The tournament was never a major draw for players which has resulted in a lot of unexpected winners, such as Brent Geiberger (1999), Notah Begay III (2000) and Brad Faxon (2005).
This all changed in 2007 after The Travelers Companies took over sponsorship in 2007, and the tournament was given a fixed slot in the calendar – played the week following the US Open.
Big hitters dream
The course is one of the shortest on tour at around 6,800 yards with plenty of birdies on offer for players who are big off the tee.
This picturesque course demands accuracy off the tee with plenty of trees, and water all around. Any player with aspirations of victory must score well on the two par 5’s.
Anything less than a birdie on both the 6th and 13th will be unacceptable.
The most exciting hole of the week will be the par-four 15th at 296 yards. The green is reachable off the tee, but with water to the left and sand to the right, the possibility of a double or triple bogey is as likely as an eagle or birdie.
Who’s in with a chance?
Two of the most successful players of all time at the championship are Americans Bubba Watson and Kevin Streelman.
Bubba has had his issues off the course, but not in it, he has always performed at TPC River Highlands.
Three wins and a runner-up position has helped him accumulate more prize money at the tournament than any other player.
In second is the aforementioned Kevin Streelman who is still remembered for his walk-off run of seven straight birdies in 2014 to win the tournament by a stroke.
At such a short course, Bryson DeChambeau and last year’s winner, Dustin Johnson, also cannot be ignored.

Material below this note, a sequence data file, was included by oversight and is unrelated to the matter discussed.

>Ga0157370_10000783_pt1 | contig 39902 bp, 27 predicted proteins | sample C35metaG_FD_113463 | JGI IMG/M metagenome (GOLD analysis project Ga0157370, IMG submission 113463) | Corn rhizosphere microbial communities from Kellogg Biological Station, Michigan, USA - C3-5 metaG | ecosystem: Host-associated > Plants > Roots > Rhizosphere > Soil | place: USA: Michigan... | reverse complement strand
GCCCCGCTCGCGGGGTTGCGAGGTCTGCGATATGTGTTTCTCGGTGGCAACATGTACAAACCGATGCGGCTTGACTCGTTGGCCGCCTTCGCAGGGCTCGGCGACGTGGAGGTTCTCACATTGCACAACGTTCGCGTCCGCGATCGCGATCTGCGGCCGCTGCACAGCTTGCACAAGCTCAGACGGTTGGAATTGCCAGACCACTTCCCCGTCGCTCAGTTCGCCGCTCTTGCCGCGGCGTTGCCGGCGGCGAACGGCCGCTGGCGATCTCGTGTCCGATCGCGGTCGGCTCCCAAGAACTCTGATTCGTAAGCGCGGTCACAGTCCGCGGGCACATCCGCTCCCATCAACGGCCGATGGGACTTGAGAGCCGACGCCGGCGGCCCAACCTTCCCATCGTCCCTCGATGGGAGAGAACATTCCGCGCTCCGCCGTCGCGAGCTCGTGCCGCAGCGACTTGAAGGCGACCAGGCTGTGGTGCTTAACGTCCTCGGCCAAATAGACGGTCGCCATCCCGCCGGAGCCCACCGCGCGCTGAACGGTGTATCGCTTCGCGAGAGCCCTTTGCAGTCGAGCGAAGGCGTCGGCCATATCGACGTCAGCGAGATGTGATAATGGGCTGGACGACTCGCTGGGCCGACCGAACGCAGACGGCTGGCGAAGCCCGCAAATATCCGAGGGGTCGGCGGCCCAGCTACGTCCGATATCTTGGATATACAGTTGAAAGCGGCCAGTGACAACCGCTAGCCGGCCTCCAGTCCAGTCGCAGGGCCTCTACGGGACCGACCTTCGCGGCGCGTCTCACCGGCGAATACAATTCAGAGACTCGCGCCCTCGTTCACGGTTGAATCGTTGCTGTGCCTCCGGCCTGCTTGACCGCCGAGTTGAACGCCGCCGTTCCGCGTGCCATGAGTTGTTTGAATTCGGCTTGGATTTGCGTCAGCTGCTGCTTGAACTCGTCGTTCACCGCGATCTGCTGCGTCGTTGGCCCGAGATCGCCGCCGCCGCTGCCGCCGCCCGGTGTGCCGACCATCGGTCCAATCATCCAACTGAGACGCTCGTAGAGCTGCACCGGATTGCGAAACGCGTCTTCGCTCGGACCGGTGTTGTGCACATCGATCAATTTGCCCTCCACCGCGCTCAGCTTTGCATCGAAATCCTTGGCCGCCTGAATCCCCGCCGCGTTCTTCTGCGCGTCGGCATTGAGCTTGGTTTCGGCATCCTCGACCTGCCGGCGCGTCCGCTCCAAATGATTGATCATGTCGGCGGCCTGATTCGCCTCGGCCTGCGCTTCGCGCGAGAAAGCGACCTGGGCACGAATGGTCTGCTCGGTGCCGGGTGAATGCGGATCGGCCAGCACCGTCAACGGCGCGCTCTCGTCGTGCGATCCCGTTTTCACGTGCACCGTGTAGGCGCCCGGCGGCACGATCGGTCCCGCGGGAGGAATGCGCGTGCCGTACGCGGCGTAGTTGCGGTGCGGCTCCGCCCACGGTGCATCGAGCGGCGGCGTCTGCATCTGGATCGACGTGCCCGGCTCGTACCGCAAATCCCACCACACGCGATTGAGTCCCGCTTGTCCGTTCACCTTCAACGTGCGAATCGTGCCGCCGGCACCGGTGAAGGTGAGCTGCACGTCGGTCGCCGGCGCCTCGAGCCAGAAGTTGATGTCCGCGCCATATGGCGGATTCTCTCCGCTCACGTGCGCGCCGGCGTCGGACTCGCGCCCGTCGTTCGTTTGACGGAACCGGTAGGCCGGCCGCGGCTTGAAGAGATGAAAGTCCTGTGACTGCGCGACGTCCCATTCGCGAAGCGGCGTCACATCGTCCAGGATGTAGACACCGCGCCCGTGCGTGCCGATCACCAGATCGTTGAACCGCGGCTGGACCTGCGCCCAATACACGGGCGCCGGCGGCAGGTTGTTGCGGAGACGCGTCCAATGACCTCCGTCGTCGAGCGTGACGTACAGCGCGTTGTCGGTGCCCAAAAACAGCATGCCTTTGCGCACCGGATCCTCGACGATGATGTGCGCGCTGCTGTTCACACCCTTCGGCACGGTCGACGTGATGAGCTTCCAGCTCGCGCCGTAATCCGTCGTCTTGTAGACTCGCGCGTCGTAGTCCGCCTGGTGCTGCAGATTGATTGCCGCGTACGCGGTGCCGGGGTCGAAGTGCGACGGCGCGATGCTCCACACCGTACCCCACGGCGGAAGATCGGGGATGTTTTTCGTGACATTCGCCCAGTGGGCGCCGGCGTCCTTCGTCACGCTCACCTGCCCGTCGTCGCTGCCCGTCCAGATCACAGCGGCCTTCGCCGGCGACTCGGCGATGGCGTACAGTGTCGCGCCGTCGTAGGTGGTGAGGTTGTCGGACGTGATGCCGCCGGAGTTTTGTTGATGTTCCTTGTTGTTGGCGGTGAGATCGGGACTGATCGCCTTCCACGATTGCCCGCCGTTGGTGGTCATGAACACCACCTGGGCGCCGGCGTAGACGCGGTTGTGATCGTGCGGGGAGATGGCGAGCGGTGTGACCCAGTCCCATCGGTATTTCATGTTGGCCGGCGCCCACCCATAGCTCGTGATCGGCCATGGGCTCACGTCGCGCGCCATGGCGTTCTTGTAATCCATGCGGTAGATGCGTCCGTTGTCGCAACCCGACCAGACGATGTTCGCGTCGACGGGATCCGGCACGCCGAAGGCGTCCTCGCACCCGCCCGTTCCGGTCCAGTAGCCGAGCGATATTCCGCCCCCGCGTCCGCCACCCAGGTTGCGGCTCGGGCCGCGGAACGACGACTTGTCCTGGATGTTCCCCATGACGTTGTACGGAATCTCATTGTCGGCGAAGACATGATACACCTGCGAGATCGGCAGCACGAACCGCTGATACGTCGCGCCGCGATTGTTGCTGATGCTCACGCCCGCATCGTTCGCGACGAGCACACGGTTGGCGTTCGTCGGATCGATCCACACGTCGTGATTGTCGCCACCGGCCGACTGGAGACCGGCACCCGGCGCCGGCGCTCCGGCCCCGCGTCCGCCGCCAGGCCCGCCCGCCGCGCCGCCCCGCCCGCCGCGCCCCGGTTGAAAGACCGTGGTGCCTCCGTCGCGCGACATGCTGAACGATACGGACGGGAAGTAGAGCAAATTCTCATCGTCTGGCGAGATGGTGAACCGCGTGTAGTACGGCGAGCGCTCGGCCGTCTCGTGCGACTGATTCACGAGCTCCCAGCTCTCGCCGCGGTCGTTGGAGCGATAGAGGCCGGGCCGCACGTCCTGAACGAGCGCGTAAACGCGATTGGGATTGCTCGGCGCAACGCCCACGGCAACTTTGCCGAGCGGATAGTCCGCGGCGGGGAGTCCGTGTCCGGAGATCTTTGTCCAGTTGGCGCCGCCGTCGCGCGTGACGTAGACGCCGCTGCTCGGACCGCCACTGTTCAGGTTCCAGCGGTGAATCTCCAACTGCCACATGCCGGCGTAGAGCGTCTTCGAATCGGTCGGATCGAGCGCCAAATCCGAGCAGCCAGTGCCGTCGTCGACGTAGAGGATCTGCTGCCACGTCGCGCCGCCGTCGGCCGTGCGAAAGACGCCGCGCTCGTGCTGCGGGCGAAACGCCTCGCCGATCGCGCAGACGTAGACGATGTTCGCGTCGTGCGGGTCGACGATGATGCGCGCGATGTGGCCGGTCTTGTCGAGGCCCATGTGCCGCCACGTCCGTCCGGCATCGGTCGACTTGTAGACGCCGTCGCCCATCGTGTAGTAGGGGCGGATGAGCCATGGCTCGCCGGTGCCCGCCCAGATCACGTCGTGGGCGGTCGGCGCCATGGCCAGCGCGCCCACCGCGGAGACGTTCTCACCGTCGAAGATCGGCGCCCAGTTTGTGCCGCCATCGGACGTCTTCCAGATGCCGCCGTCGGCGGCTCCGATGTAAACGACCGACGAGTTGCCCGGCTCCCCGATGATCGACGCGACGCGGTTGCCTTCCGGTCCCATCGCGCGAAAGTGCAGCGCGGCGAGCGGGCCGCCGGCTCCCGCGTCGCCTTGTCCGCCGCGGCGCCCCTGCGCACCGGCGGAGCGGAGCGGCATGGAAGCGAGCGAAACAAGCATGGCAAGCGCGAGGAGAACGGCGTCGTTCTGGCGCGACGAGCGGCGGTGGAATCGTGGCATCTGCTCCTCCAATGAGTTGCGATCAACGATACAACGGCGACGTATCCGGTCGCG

Dechambeau, unsurprisingly, is ranked top on the tour for driving distance, but only 187th for accuracy which could be a major problem on such a tight course.
Taking into consideration the importance of distance and accuracy off the tee, Paul Casey may be able to mount a challenge to continue his good form.
The Englishman has finished T4 at the PGA Championship, sixth at the European Open and T7 at last week’s US Open and has a pair of runner-up finishes at the Travelers.
It’s a matter of time before he wins his 22nd professional tournament, breaking a PGA tour losing streak that goes back to March 2019.
History of low scoring
Since 2007, the winning score at the Travelers Championship has varied from as low as 258 in 2009 – Kenny Perry wonky three strokes – to as high as 268 in 2013 and more recently in 2017, when both Kenny Duke and Jordan Spieth claimed victory via a playoff.
This year, the winner’s score is likely to be around 14-under par because of the trickier weather conditions expected on Thursday and Friday.